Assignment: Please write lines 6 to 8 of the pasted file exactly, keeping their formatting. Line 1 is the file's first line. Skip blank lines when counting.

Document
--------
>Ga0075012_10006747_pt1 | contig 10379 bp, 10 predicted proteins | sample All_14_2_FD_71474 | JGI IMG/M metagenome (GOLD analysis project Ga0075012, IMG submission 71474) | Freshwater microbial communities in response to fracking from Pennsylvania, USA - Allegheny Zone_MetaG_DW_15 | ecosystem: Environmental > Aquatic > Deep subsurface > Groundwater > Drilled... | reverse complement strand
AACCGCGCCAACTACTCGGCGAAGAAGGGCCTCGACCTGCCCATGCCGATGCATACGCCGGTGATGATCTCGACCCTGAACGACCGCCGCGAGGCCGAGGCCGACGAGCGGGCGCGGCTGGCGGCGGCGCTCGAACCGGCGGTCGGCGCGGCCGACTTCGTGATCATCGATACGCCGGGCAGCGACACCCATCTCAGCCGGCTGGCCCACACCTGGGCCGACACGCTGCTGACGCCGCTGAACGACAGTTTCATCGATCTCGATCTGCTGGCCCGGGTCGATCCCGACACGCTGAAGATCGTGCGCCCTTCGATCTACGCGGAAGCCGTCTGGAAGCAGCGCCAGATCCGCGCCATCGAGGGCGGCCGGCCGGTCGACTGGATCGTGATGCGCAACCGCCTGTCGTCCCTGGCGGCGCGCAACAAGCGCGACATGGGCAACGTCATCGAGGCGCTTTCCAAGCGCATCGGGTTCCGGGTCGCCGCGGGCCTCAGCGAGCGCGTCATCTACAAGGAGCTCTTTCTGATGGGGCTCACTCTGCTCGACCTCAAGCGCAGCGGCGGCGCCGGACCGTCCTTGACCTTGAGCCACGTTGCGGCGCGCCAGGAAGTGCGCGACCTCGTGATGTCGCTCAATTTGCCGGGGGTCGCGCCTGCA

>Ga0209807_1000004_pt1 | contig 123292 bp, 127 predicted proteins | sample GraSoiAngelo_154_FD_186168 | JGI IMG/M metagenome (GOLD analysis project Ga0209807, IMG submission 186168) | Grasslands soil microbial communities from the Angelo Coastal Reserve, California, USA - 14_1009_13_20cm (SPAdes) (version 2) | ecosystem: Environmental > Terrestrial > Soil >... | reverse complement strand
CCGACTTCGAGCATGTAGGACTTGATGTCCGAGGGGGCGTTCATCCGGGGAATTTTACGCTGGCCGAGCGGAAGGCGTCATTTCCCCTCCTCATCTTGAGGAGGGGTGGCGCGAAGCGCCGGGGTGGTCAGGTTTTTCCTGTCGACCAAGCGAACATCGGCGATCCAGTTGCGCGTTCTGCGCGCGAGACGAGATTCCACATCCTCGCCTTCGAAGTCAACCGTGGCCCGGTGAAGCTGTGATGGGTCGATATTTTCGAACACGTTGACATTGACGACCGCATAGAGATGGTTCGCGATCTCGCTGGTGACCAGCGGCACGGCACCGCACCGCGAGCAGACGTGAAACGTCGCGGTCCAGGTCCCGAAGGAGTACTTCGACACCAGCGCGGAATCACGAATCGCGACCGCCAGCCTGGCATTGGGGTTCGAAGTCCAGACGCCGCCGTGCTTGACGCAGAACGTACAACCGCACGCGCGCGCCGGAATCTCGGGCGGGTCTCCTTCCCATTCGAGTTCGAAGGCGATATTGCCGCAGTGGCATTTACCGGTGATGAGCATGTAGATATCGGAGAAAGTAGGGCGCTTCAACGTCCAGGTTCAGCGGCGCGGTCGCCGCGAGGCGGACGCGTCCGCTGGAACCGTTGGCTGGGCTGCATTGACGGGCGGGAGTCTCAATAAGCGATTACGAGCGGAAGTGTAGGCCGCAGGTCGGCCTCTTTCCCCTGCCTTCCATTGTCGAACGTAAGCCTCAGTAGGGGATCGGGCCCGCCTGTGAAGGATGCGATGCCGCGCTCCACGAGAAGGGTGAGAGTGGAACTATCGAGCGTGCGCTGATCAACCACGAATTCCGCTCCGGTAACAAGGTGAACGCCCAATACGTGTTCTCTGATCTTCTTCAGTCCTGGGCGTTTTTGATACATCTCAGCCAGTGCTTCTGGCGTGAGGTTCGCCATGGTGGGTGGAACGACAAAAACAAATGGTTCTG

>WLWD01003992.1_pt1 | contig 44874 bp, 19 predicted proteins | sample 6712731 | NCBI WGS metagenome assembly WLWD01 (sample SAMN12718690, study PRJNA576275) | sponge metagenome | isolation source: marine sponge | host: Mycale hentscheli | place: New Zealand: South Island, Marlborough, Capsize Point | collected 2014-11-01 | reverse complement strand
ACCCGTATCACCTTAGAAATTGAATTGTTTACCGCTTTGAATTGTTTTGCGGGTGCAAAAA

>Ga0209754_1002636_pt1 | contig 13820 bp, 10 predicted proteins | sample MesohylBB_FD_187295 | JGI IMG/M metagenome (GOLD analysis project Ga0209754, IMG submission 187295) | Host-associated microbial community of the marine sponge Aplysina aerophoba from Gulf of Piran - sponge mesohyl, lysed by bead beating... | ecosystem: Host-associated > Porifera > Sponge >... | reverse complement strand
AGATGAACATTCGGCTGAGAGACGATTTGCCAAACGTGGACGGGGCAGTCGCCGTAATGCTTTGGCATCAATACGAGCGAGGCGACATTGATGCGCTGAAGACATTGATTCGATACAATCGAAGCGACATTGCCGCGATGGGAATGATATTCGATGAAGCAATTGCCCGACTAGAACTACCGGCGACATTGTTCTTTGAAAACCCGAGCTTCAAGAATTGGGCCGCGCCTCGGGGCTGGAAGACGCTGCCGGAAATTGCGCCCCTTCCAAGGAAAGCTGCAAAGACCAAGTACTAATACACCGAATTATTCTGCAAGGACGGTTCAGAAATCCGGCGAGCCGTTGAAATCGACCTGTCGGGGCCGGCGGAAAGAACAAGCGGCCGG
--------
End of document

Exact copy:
ACCCGTATCACCTTAGAAATTGAATTGTTTACCGCTTTGAATTGTTTTGCGGGTGCAAAAA

>Ga0209754_1002636_pt1 | contig 13820 bp, 10 predicted proteins | sample MesohylBB_FD_187295 | JGI IMG/M metagenome (GOLD analysis project Ga0209754, IMG submission 187295) | Host-associated microbial community of the marine sponge Aplysina aerophoba from Gulf of Piran - sponge mesohyl, lysed by bead beating... | ecosystem: Host-associated > Porifera > Sponge >... | reverse complement strand
AGATGAACATTCGGCTGAGAGACGATTTGCCAAACGTGGACGGGGCAGTCGCCGTAATGCTTTGGCATCAATACGAGCGAGGCGACATTGATGCGCTGAAGACATTGATTCGATACAATCGAAGCGACATTGCCGCGATGGGAATGATATTCGATGAAGCAATTGCCCGACTAGAACTACCGGCGACATTGTTCTTTGAAAACCCGAGCTTCAAGAATTGGGCCGCGCCTCGGGGCTGGAAGACGCTGCCGGAAATTGCGCCCCTTCCAAGGAAAGCTGCAAAGACCAAGTACTAATACACCGAATTATTCTGCAAGGACGGTTCAGAAATCCGGCGAGCCGTTGAAATCGACCTGTCGGGGCCGGCGGAAAGAACAAGCGGCCGG